What about allergies and food order? Or if you just can't shake the need to put your baby in a high chair and give them purees?
is a great website with suggestions for first foods, recipes, and allergen advice.

This is such a bigger issue than what your yoga teacher tells you to feed your baby (or yourself). Food is love. Food is politics. Food is culture, it is body image, it is joy, it is health, it is art. Babies may want food early, but some don't. Some just like sticking everything in their mouths. Some do want food early, but it's for the social interest to do what we are doing. So draw from your own traditions, interests, and your baby's unique cues.

What's your favorite unique first food for babies? Post below:

Thursday, July 8, 2010


Bina turned 9 months old last weekend - she is working on standing "no hands." And I turn 40 weeks postpartum this weekend - I've been working on my handstands. I've had as much time as it took to grow a baby inside to recover and grow from the process. It feels like a time to think about me individually - finally getting back into my "own" projects and practices - (starting this blog... shedding the last of the baby weight?) - while the last nine months have been focused on me as a mother.

It feels auspicious to be arriving at this milestone right at the time of my own birthday, giving more food for thought on the juxtaposition of me as individual and me as someone inextricably linked to another. Our birthdays are the start of our sun period, a time where our energy and creative capacity is heightened, so I want to use this momentum and make ritual of this time.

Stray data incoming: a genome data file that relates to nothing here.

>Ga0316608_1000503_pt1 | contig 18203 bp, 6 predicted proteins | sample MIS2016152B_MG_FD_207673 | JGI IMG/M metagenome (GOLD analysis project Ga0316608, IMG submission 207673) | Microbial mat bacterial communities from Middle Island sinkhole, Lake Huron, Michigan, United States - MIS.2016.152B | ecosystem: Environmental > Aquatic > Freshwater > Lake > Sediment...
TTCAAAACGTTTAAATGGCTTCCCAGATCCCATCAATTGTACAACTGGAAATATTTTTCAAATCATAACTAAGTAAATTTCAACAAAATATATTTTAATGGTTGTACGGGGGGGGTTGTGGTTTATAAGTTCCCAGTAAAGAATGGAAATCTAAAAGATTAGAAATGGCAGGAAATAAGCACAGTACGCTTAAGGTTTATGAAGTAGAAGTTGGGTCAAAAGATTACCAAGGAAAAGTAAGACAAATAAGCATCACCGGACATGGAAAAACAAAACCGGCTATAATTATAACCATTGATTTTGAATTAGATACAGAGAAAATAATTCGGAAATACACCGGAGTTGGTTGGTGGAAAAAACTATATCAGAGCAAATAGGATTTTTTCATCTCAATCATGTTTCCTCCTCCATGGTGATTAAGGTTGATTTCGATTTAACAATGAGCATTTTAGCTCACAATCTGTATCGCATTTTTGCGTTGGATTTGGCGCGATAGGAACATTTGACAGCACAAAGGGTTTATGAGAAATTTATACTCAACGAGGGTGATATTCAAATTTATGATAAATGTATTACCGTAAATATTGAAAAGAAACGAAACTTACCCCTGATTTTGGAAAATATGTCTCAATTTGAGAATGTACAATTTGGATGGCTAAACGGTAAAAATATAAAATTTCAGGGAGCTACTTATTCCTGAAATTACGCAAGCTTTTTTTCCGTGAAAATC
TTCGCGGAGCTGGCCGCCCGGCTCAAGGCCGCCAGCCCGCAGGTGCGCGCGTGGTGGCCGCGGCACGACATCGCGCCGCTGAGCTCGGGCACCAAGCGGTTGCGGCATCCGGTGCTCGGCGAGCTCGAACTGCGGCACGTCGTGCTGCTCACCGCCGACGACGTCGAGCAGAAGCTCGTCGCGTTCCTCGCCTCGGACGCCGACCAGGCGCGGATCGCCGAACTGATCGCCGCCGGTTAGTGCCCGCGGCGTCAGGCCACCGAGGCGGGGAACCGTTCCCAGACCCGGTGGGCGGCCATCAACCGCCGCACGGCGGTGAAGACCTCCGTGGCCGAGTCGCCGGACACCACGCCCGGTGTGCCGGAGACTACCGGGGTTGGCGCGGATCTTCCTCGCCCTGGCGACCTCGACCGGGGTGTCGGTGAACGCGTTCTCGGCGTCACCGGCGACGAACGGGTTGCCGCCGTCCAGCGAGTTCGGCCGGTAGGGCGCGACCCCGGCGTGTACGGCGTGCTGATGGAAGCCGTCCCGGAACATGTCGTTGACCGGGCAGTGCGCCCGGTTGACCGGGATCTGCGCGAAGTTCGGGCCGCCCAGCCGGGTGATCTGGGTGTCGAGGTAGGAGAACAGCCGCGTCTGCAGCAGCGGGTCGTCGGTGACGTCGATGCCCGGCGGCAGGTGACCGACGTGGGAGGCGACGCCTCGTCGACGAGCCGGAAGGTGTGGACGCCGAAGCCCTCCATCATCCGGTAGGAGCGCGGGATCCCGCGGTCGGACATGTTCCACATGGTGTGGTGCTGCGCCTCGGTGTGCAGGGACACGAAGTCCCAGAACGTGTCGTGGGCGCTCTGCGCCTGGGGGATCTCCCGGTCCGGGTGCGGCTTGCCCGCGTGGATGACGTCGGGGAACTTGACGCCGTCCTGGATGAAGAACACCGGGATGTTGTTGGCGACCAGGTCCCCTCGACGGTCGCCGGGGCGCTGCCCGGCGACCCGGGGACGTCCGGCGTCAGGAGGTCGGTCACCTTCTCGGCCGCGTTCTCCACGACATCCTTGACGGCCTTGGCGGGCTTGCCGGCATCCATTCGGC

It makes me think of how many people come to the practice of yoga for the physical benefits, and only along the way find other benefits. The mind and body are inextricabIy connected, just as my place in the world is now inextricably connected to my role as mother.

The "becoming" of who we are and the work we still have to do is a process. It struck me how practicing yoga can bring us closer with our babies. It is so valuable for them to see that even as adults, we're not perfect - it's about process more than the end result. Having a practice of our own also helps us relate to how hard our babies are working when they try, again and again, to roll, crawl, or walk on their own two feet.

If you need a jump start on your practice, yogis implement a 40 day sadhana - you must do the new practice every day for 40 days and if you miss one day you must start again. It's a simple thing that anyone can do when we need a change. It takes about 40 days to cultivate a new habit (or 40 weeks to grow a baby... or 40 years to wander in the wilderness...) and a flood of water to mark the new phase:

Just as mind and body are inextricable in yoga, maybe your baby is inextricable from your practice. So do a little yoga with your baby around. Run to your baby from downward dog, and see if you can sneak in some sun salutes. Jump to seated in front of them and take a forward fold when you nestle their belly. Let them creep up on your chest while you have your legs up the wall. Let their persistence inspire your practice. And let them know you're still practicing too.